Don't worry, I'll get to what happened at the end - just keep your shirts on for a minute...
he and Taichi have decided to remove him from the lineup for the group stage (though indications are it was mostly Tsutomu's idea) so that he can concentrate on scouting the opposition (with Sumire's help). That's a pretty darn big deal, and it reflects just how selfless Tsutomu is - he's never put himself above the team.
intense" is how I would describe his mood - and his focus seems more and more on putting the team above all else. Is this a bit of a security blanket against possible failure in the individual tournament? Perhaps - but it seems to reflect a genuine difference between he and Arata in their viewpoints. This could manifest as a plot point in many different ways - it seems to give Taichi something in common with Chihaya that Arata lacks, for one. It also reflects just how lonely Arata has been, I think - his isolation inside the game isn't entirely a product of his drive to be Meijin. He also associates team Karuta with Chihaya and Taichi - and since he isn't with them, team Karuta naturally isn't foremost in his mindset.
Chiba International School. Let me say up front, I don't think Suetsugu-sensei (or Madhouse) meant anything malicious here - but I nevertheless found much of the material involving C.I.S. sort of depressing. What's sad, for me, is that I don't think the reaction of the Mizusawa kids was especially unrealistic. Even in this age of globalization, there's still an instinctive wariness around foreigners in Japan that surely has its roots in the fact that this is an island nation that's been resolutely isolationist throughout most of its history. I see that in Tokyo, where there are many more Gaijin than in any other region of Japan - in places like Hokkaido (where Tsukuba comes from) it's even more pronounced. Xenophobia is a very real part of the Japanese mosaic - you see it in the rhetoric of men like current P.M. Shinzou Abe, and you see it creep into art forms like anime sometimes too.
far too close to ugly stereotyping. Yet, I don't think this was malice so much as a reality that I wish was different than what it is - this is simply the way most Japanese look at foreigners (and as we see, even the boy who'd never left Japan still bore the "gaijin" label). The larger message Suetsugu is trying to get across here is one of fellowship around the game all of the kids love - I did like the "He's lying!" that popped up when Tsukuba thought "There are no black people in Hokkaido!" and especially the moment that Nishida marveled at how "free" the boy opposing him and his teammates were in playing the game. They were unconstrained by the bounds of competitive Karuta - they were just playing a game they love. And I couldn't help but laugh when Tsukuba thought to himself how odd it was that foreigners loved Karuta when "I mean... Japanese people don't like it either." This is a small fraternity, even in Japan - though Chihayafuru itself is doing its part to try and change that.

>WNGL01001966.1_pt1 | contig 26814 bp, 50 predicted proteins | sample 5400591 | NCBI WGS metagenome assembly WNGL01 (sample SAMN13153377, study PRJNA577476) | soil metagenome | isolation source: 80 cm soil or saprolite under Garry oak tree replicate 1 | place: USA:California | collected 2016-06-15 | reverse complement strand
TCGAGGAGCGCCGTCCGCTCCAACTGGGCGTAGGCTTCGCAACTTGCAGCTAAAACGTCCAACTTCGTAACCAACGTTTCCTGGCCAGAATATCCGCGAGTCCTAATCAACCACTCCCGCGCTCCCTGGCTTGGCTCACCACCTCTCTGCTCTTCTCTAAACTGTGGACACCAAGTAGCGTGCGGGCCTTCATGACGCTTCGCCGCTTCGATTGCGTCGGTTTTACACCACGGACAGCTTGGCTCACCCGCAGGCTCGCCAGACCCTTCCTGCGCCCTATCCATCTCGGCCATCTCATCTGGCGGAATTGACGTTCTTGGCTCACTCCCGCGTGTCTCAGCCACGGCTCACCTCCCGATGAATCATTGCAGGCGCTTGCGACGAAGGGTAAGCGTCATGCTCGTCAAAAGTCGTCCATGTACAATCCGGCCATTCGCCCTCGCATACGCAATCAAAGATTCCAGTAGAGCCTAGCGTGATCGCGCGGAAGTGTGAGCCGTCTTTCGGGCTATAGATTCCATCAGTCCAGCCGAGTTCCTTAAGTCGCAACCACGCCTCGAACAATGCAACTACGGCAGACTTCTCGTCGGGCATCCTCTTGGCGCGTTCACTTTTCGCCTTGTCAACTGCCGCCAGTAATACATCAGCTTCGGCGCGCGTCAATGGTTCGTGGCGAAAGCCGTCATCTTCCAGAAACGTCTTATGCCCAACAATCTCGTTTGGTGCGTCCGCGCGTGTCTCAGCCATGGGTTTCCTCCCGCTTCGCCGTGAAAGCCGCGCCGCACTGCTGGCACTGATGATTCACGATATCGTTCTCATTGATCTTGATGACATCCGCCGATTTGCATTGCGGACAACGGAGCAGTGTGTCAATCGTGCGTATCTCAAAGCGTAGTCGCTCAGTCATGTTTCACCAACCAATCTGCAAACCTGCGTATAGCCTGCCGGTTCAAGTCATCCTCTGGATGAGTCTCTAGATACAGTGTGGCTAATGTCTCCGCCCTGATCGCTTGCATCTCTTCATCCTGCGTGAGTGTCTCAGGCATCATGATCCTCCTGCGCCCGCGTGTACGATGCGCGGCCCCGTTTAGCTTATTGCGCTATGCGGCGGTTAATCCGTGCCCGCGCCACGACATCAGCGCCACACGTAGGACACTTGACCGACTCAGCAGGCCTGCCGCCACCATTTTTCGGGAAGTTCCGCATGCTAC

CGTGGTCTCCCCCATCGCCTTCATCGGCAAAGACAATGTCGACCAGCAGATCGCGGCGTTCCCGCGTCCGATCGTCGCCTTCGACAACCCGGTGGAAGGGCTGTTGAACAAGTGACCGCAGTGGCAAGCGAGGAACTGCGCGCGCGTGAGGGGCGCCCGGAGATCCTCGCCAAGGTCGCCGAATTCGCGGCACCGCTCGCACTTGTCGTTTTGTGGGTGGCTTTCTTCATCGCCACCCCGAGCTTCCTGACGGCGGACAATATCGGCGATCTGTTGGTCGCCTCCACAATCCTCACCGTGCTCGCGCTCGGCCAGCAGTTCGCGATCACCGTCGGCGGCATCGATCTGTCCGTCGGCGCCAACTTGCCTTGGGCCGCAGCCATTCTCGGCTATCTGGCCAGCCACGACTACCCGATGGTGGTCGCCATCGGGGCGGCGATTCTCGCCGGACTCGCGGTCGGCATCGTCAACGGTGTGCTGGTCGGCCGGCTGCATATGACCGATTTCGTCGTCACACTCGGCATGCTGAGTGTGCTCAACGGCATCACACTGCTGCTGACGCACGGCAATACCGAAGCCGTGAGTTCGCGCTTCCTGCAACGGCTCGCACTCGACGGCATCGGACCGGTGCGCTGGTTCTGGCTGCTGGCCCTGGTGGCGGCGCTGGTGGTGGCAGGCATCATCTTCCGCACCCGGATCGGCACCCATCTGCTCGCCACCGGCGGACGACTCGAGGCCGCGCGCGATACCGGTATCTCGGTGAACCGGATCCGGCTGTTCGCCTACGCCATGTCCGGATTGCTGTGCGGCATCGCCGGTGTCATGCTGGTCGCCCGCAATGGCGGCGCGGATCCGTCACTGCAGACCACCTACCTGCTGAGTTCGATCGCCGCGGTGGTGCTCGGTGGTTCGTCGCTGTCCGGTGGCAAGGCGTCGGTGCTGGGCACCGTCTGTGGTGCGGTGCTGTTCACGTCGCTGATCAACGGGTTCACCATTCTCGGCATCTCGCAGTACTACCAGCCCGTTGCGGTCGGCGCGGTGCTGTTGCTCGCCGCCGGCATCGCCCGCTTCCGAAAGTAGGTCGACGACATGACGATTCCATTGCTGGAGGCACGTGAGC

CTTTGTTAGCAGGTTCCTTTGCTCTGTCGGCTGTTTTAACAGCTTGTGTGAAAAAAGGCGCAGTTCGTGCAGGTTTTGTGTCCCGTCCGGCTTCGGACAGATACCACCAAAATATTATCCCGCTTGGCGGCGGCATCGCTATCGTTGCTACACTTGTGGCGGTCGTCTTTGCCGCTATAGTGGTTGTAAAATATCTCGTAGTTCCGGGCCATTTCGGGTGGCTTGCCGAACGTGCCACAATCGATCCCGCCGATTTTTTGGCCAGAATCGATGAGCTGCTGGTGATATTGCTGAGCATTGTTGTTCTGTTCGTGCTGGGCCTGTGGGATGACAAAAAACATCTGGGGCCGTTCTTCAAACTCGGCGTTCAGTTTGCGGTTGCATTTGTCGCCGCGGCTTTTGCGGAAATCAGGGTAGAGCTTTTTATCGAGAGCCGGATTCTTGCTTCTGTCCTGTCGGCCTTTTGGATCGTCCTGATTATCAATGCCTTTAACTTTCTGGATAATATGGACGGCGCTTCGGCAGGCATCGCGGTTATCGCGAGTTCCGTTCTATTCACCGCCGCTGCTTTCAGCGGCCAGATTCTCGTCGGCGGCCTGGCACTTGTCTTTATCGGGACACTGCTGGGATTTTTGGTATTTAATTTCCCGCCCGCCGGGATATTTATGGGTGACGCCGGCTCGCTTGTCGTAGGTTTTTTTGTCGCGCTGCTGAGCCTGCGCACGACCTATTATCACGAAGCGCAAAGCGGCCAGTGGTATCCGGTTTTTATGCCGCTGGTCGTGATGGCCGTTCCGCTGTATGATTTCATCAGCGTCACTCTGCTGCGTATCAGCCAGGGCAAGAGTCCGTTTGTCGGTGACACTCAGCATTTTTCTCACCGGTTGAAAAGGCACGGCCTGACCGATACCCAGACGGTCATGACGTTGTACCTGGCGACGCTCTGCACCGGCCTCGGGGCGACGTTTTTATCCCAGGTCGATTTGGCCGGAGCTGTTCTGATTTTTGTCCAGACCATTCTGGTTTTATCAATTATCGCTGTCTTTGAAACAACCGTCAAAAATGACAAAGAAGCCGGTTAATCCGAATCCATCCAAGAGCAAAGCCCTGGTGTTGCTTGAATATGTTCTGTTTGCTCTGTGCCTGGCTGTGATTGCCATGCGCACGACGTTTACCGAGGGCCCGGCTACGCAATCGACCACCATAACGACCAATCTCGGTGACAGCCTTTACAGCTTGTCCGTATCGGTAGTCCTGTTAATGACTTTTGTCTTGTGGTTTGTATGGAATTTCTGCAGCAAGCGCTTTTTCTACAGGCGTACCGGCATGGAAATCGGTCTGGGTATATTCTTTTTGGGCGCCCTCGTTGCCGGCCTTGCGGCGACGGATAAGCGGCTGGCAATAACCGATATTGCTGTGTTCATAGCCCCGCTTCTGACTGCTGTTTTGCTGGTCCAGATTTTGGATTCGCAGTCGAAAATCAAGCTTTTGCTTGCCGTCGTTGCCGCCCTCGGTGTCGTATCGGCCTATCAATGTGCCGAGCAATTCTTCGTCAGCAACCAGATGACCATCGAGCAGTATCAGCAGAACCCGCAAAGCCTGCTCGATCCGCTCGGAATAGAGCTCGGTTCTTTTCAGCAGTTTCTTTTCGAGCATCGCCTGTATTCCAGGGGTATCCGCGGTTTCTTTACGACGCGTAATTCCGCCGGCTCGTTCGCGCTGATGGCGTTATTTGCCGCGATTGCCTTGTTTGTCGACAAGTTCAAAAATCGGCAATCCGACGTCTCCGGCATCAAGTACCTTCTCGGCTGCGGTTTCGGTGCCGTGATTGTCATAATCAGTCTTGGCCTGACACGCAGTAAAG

this) we saw Chihaya again show signs of real growth - she was the only one not put off by her opponents, but instead thrilled that they loved the game. She was also the one - not Taichi - who turned the match around with her timely "One card at a time, Mizusawa!" admonition. As for Kana she was mostly concerned with her shame that the gaijin were wearing Hakana and Mizuswa wasn't (a concession to the heat), and with the fact that her opponent was wearing hers tied incorrectly (right flap over left, which is how the deceased are dressed - a very common gaijin blunder). Tsukuba managed his first win, always an important milestone. The foreigners proved themselves human just like anyone else - trying to psych the opponent out with English themselves despite not speaking it very well. And I confess, I never expected to hear the legendary Miki Shinichiro playing a high-schooler in this day and age - much less in Chihayafuru! All in all, it was a strange and memorable chapter in this ongoing saga.
Shinobu and Arata have finally interacted on-screen (the streams have crossed!) and given that she seems to harbor some very strong feelings about him, there's every reason to hope her involvement will break the logjam that's turned the relationship of the original main trio into a muddy backwater instead of the clear, flowing river it once was. No, Chihayafuru is not first a romance series and I refuse to demean the totality of it by treating it as one - but neither is it possible to ignore the reality that the ChiTaiAra dynamic is the emotional eye of the hurricane. The series is better off if that dynamic is, well- dynamic, and it's been too long since it has been. Hopefully, the pieces are in place for that to change starting next week.